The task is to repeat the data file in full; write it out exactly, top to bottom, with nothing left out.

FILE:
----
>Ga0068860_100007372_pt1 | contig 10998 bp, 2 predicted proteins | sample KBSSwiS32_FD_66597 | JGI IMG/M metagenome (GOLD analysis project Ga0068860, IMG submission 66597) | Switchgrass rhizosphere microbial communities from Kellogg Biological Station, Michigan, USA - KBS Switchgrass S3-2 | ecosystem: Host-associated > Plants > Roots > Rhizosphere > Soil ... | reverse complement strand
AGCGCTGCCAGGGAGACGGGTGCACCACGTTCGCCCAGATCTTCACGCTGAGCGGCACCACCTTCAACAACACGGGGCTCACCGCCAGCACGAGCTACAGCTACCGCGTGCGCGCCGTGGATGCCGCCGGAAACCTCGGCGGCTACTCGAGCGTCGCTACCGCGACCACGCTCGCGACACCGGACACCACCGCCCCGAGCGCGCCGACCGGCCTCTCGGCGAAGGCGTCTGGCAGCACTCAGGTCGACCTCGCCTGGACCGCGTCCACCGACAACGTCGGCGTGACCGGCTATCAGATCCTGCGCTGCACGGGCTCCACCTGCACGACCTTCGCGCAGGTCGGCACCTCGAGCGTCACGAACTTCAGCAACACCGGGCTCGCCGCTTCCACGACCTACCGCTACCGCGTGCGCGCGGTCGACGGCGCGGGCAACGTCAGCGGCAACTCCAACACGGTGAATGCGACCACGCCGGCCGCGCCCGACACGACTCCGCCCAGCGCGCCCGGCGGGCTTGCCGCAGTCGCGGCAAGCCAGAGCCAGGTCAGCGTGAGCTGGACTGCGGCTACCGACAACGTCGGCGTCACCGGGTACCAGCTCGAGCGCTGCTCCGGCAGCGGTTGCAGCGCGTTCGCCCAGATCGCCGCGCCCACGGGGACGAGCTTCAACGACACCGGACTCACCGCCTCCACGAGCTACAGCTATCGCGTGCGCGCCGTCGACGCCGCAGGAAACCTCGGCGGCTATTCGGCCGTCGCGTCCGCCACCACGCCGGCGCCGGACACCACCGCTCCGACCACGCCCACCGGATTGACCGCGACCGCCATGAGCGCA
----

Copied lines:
>Ga0068860_100007372_pt1 | contig 10998 bp, 2 predicted proteins | sample KBSSwiS32_FD_66597 | JGI IMG/M metagenome (GOLD analysis project Ga0068860, IMG submission 66597) | Switchgrass rhizosphere microbial communities from Kellogg Biological Station, Michigan, USA - KBS Switchgrass S3-2 | ecosystem: Host-associated > Plants > Roots > Rhizosphere > Soil ... | reverse complement strand
AGCGCTGCCAGGGAGACGGGTGCACCACGTTCGCCCAGATCTTCACGCTGAGCGGCACCACCTTCAACAACACGGGGCTCACCGCCAGCACGAGCTACAGCTACCGCGTGCGCGCCGTGGATGCCGCCGGAAACCTCGGCGGCTACTCGAGCGTCGCTACCGCGACCACGCTCGCGACACCGGACACCACCGCCCCGAGCGCGCCGACCGGCCTCTCGGCGAAGGCGTCTGGCAGCACTCAGGTCGACCTCGCCTGGACCGCGTCCACCGACAACGTCGGCGTGACCGGCTATCAGATCCTGCGCTGCACGGGCTCCACCTGCACGACCTTCGCGCAGGTCGGCACCTCGAGCGTCACGAACTTCAGCAACACCGGGCTCGCCGCTTCCACGACCTACCGCTACCGCGTGCGCGCGGTCGACGGCGCGGGCAACGTCAGCGGCAACTCCAACACGGTGAATGCGACCACGCCGGCCGCGCCCGACACGACTCCGCCCAGCGCGCCCGGCGGGCTTGCCGCAGTCGCGGCAAGCCAGAGCCAGGTCAGCGTGAGCTGGACTGCGGCTACCGACAACGTCGGCGTCACCGGGTACCAGCTCGAGCGCTGCTCCGGCAGCGGTTGCAGCGCGTTCGCCCAGATCGCCGCGCCCACGGGGACGAGCTTCAACGACACCGGACTCACCGCCTCCACGAGCTACAGCTATCGCGTGCGCGCCGTCGACGCCGCAGGAAACCTCGGCGGCTATTCGGCCGTCGCGTCCGCCACCACGCCGGCGCCGGACACCACCGCTCCGACCACGCCCACCGGATTGACCGCGACCGCCATGAGCGCA